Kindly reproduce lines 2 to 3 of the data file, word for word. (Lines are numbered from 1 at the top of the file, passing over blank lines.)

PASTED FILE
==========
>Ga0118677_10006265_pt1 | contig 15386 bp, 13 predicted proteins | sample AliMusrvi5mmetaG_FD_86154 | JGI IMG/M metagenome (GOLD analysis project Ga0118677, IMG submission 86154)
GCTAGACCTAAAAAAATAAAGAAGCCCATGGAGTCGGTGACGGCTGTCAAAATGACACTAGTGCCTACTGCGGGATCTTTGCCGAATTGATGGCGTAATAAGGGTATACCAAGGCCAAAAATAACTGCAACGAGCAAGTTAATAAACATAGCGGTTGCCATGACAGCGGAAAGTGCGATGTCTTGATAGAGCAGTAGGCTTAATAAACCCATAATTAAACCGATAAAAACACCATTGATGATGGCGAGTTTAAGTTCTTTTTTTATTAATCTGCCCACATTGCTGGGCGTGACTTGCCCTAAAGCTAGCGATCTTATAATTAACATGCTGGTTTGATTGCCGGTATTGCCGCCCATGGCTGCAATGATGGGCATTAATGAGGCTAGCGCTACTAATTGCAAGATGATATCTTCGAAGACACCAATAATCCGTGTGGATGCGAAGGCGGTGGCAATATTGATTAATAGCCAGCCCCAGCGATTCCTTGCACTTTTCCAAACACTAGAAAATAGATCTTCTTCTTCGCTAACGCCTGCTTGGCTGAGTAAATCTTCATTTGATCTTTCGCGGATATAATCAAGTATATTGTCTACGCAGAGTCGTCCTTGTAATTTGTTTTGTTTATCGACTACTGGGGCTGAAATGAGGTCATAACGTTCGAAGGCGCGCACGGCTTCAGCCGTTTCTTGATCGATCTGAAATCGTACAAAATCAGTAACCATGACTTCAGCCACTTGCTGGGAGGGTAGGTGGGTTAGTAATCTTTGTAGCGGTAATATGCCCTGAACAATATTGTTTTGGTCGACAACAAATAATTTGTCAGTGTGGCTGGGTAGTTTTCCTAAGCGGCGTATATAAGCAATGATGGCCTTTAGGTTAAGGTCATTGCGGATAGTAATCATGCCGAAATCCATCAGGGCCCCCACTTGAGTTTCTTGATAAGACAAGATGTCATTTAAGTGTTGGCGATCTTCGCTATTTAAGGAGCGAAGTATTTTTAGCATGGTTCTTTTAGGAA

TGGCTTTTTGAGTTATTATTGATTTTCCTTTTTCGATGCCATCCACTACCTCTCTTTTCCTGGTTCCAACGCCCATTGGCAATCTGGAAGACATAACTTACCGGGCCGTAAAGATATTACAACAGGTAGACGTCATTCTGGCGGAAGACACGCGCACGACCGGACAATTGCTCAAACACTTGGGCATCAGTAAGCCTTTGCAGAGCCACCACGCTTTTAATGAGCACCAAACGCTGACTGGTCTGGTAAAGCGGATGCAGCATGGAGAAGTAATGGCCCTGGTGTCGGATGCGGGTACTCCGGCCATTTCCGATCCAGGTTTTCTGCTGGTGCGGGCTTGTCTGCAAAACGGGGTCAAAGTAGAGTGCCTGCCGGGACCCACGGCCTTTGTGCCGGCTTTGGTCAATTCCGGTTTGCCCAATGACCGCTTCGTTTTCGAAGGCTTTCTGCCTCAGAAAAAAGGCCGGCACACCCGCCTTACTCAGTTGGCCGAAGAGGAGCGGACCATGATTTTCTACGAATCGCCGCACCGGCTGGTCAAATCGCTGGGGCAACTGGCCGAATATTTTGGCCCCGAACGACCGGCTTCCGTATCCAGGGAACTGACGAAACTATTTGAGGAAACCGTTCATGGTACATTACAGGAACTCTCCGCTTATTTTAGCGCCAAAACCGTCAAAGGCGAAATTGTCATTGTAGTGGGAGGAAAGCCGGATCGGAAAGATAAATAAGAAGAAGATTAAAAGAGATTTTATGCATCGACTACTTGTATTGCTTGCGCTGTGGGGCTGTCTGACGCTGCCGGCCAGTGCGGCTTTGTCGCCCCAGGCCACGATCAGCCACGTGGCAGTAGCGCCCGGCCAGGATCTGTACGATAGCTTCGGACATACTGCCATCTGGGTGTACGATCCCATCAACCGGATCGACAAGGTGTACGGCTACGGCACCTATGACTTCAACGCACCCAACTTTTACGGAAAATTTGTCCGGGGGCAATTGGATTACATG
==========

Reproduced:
GCTAGACCTAAAAAAATAAAGAAGCCCATGGAGTCGGTGACGGCTGTCAAAATGACACTAGTGCCTACTGCGGGATCTTTGCCGAATTGATGGCGTAATAAGGGTATACCAAGGCCAAAAATAACTGCAACGAGCAAGTTAATAAACATAGCGGTTGCCATGACAGCGGAAAGTGCGATGTCTTGATAGAGCAGTAGGCTTAATAAACCCATAATTAAACCGATAAAAACACCATTGATGATGGCGAGTTTAAGTTCTTTTTTTATTAATCTGCCCACATTGCTGGGCGTGACTTGCCCTAAAGCTAGCGATCTTATAATTAACATGCTGGTTTGATTGCCGGTATTGCCGCCCATGGCTGCAATGATGGGCATTAATGAGGCTAGCGCTACTAATTGCAAGATGATATCTTCGAAGACACCAATAATCCGTGTGGATGCGAAGGCGGTGGCAATATTGATTAATAGCCAGCCCCAGCGATTCCTTGCACTTTTCCAAACACTAGAAAATAGATCTTCTTCTTCGCTAACGCCTGCTTGGCTGAGTAAATCTTCATTTGATCTTTCGCGGATATAATCAAGTATATTGTCTACGCAGAGTCGTCCTTGTAATTTGTTTTGTTTATCGACTACTGGGGCTGAAATGAGGTCATAACGTTCGAAGGCGCGCACGGCTTCAGCCGTTTCTTGATCGATCTGAAATCGTACAAAATCAGTAACCATGACTTCAGCCACTTGCTGGGAGGGTAGGTGGGTTAGTAATCTTTGTAGCGGTAATATGCCCTGAACAATATTGTTTTGGTCGACAACAAATAATTTGTCAGTGTGGCTGGGTAGTTTTCCTAAGCGGCGTATATAAGCAATGATGGCCTTTAGGTTAAGGTCATTGCGGATAGTAATCATGCCGAAATCCATCAGGGCCCCCACTTGAGTTTCTTGATAAGACAAGATGTCATTTAAGTGTTGGCGATCTTCGCTATTTAAGGAGCGAAGTATTTTTAGCATGGTTCTTTTAGGAA

TGGCTTTTTGAGTTATTATTGATTTTCCTTTTTCGATGCCATCCACTACCTCTCTTTTCCTGGTTCCAACGCCCATTGGCAATCTGGAAGACATAACTTACCGGGCCGTAAAGATATTACAACAGGTAGACGTCATTCTGGCGGAAGACACGCGCACGACCGGACAATTGCTCAAACACTTGGGCATCAGTAAGCCTTTGCAGAGCCACCACGCTTTTAATGAGCACCAAACGCTGACTGGTCTGGTAAAGCGGATGCAGCATGGAGAAGTAATGGCCCTGGTGTCGGATGCGGGTACTCCGGCCATTTCCGATCCAGGTTTTCTGCTGGTGCGGGCTTGTCTGCAAAACGGGGTCAAAGTAGAGTGCCTGCCGGGACCCACGGCCTTTGTGCCGGCTTTGGTCAATTCCGGTTTGCCCAATGACCGCTTCGTTTTCGAAGGCTTTCTGCCTCAGAAAAAAGGCCGGCACACCCGCCTTACTCAGTTGGCCGAAGAGGAGCGGACCATGATTTTCTACGAATCGCCGCACCGGCTGGTCAAATCGCTGGGGCAACTGGCCGAATATTTTGGCCCCGAACGACCGGCTTCCGTATCCAGGGAACTGACGAAACTATTTGAGGAAACCGTTCATGGTACATTACAGGAACTCTCCGCTTATTTTAGCGCCAAAACCGTCAAAGGCGAAATTGTCATTGTAGTGGGAGGAAAGCCGGATCGGAAAGATAAATAAGAAGAAGATTAAAAGAGATTTTATGCATCGACTACTTGTATTGCTTGCGCTGTGGGGCTGTCTGACGCTGCCGGCCAGTGCGGCTTTGTCGCCCCAGGCCACGATCAGCCACGTGGCAGTAGCGCCCGGCCAGGATCTGTACGATAGCTTCGGACATACTGCCATCTGGGTGTACGATCCCATCAACCGGATCGACAAGGTGTACGGCTACGGCACCTATGACTTCAACGCACCCAACTTTTACGGAAAATTTGTCCGGGGGCAATTGGATTACATG